House Ethics panel reviewing allegations against Grijalva

Greg Nash

The House Ethics Committee is reviewing allegations that Rep. Raúl Grijalva (D-Ariz.), the Natural Resources Committee chairman, created a hostile work environment from drinking on the job, his spokesman confirmed on Friday.

The ethics investigation comes after Grijalva arranged for a female staffer to be given a roughly $48,000 “severance package” when she threatened a lawsuit alleging Grijalva was frequently drunk on the job and created a hostile work environment. 

The Ethics Committee voted late last year to dismiss allegations that Grijalva had misused the funds in paying the former employee in 2015.

{mosads}But Grijalva’s spokesman, Geoff Nolan, told The Hill that the Ethics panel is now reviewing the underlying allegations, though it hasn’t opened a formal investigation. Nolan also said the allegations were related to workplace drinking and did not involve sexual harassment. 

Grijalva said in a statement that he expects the review to exonerate him from wrongdoing.

“I welcome any further look into this matter because I’m confident it will fully exonerate me, and I’m excited to see it completed as soon as possible. I look forward to full vindication and [to] prove that I have always created a positive work environment for my staff and conducted myself professionally,” Grijalva said.

A spokesman for the House Ethics Committee declined to comment. 

E&E News first reported Friday that Ethics is reviewing the allegations.

Grijalva, who has served in Congress since 2003, became chairman of the House Natural Resources Committee in January. He’s also a former chairman of the Congressional Progressive Caucus.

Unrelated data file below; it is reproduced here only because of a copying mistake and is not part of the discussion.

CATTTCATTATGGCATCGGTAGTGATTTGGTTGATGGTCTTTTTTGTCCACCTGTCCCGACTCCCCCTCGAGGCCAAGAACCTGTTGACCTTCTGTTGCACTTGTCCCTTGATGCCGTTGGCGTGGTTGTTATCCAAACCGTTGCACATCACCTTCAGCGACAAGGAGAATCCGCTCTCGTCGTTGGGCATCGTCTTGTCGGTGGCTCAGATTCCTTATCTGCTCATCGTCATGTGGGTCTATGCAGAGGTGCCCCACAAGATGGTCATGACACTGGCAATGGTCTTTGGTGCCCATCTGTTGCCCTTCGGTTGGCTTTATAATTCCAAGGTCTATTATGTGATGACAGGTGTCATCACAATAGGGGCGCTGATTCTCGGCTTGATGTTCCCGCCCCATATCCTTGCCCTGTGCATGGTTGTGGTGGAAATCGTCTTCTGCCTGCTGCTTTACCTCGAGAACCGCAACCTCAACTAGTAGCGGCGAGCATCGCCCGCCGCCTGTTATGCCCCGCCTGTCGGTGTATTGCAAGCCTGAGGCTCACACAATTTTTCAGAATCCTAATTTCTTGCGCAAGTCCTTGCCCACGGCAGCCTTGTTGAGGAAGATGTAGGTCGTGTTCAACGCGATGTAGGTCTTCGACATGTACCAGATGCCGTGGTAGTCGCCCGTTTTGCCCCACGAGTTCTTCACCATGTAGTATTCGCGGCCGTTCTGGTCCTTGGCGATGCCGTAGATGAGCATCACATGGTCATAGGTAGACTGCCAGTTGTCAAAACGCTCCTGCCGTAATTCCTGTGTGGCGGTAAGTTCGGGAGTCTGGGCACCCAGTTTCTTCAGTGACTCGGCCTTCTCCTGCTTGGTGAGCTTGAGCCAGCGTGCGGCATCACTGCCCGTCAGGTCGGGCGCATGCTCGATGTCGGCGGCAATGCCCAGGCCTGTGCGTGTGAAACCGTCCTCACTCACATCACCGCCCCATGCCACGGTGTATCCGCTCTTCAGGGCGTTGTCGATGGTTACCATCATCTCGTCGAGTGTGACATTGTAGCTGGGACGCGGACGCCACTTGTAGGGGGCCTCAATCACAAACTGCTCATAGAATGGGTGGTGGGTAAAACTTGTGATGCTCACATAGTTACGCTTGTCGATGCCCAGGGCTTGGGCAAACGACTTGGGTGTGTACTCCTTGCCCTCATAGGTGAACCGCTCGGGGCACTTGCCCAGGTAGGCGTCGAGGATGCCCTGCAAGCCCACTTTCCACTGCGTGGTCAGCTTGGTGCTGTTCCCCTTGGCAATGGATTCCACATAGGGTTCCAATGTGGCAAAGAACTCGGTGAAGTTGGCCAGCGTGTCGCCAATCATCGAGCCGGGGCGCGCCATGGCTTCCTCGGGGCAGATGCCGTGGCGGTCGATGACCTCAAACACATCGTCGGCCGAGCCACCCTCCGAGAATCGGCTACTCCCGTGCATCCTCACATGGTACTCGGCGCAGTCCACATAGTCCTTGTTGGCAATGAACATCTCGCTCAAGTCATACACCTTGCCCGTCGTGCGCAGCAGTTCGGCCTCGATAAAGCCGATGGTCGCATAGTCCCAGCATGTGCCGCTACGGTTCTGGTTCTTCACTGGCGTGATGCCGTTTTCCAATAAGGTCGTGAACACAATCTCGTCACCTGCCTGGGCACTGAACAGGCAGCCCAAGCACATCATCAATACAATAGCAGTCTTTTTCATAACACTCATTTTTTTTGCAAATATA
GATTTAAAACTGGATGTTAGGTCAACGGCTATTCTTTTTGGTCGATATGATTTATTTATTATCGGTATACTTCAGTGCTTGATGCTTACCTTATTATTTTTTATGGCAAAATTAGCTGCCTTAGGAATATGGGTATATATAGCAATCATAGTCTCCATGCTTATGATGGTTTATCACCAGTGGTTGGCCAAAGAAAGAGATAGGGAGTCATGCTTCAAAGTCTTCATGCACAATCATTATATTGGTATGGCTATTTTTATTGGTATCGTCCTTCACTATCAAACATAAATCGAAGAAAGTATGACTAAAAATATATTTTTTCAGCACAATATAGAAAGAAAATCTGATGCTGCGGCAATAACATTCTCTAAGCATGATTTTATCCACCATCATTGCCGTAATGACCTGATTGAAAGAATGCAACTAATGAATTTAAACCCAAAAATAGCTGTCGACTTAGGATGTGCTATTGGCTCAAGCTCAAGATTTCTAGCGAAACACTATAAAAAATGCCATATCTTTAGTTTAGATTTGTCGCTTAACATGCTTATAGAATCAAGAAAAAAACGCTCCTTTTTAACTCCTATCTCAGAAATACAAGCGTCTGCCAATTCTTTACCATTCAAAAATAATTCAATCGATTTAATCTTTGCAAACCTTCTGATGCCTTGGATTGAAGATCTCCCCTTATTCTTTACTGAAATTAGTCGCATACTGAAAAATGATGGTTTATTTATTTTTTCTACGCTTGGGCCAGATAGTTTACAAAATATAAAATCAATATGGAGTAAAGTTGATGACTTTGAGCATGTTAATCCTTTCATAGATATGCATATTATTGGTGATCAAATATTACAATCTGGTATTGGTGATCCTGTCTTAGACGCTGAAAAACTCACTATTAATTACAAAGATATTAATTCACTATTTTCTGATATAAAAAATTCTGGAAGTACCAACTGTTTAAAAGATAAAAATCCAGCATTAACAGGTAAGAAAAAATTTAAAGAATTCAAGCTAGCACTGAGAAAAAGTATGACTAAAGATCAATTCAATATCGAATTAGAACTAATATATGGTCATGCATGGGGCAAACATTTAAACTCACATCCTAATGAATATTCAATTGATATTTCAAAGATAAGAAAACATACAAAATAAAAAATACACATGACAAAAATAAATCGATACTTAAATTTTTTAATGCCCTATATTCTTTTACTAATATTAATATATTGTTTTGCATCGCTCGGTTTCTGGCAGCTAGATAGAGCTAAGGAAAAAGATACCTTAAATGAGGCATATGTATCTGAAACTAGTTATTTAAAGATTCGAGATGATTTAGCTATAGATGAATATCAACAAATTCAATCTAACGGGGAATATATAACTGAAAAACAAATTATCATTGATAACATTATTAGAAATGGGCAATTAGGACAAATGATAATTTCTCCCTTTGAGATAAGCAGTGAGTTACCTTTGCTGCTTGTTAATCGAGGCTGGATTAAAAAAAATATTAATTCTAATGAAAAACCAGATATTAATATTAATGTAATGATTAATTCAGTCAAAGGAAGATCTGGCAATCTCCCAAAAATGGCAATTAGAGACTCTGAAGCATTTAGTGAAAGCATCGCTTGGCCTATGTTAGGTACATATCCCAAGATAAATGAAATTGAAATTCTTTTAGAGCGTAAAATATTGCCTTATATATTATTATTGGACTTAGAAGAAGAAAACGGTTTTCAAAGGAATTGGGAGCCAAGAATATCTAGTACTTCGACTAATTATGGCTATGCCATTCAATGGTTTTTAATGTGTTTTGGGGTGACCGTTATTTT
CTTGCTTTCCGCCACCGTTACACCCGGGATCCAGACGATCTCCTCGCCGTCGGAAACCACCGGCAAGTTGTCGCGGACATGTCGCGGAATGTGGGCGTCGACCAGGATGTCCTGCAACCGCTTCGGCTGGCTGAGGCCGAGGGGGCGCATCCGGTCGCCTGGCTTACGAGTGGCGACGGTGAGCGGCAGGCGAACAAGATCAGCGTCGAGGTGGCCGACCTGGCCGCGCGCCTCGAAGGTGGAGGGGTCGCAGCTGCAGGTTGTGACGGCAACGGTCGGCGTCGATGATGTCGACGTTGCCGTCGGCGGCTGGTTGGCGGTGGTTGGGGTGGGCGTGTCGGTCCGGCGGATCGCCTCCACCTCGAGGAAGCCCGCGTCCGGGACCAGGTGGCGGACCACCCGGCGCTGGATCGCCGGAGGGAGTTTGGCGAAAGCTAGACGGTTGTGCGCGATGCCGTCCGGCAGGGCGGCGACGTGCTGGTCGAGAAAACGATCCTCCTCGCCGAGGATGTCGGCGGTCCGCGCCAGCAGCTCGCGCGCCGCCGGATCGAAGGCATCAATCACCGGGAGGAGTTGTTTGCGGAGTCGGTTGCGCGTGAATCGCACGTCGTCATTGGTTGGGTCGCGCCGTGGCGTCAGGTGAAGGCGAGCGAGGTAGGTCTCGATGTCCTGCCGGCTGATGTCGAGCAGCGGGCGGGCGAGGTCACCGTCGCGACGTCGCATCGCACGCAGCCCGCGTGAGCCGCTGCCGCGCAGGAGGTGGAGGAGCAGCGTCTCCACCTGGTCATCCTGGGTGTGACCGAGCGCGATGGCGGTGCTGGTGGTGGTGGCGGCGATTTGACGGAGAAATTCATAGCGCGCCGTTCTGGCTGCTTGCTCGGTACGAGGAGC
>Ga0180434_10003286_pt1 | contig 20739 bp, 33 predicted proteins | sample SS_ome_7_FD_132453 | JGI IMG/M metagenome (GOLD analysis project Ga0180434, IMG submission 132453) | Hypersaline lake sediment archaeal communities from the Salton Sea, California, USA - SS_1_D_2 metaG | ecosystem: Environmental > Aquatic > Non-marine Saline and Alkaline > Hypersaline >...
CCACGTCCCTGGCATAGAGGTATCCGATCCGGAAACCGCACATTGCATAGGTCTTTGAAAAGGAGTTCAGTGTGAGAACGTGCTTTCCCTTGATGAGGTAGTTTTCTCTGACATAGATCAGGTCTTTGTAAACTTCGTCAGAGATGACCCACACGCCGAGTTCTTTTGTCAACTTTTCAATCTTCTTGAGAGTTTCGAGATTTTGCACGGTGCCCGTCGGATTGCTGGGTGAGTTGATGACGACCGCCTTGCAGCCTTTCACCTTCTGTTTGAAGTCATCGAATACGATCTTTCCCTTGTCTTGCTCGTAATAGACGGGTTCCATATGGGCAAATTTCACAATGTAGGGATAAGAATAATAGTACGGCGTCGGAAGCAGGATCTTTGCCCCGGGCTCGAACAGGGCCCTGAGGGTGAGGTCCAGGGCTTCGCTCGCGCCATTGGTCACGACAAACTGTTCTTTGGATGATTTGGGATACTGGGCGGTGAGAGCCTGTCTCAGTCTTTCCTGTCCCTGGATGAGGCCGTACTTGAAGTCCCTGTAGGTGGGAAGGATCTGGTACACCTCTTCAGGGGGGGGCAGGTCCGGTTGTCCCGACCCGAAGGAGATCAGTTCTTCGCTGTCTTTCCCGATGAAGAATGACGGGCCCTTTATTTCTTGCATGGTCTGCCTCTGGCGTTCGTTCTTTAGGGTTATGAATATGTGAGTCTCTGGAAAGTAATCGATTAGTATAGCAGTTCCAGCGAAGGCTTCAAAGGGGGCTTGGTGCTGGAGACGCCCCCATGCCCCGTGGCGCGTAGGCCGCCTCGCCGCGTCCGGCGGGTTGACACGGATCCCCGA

As the top Democrat on the Natural Resources panel, Grijalva frequently tangled with former Interior Secretary Ryan Zinke.

In November, Grijalva wrote an op-ed in USA Today calling for Zinke to resign over multiple ethics scandals. 

Zinke responded by accusing Grijalva of being a drunk, writing in a statement, “It’s hard for him to think straight from the bottom of the bottle.”

“This comes from a man who used nearly $50,000 in tax dollars as hush money to cover up his drunken and hostile behavior. He should resign and pay back the taxpayer hush money and the tens of thousands of dollars he forced my department to spent investigating unfounded allegations,” Zinke added.

Zinke ultimately submitted his resignation a few weeks later, saying that “after 30 years of public service, I cannot justify spending thousands of dollars defending myself and my family against false allegations. It is better for the President and Interior to focus on accomplishments rather than fictitious allegations.”

When asked by The Hill last year if he had a drinking problem, Grijalva said, “I do not.”

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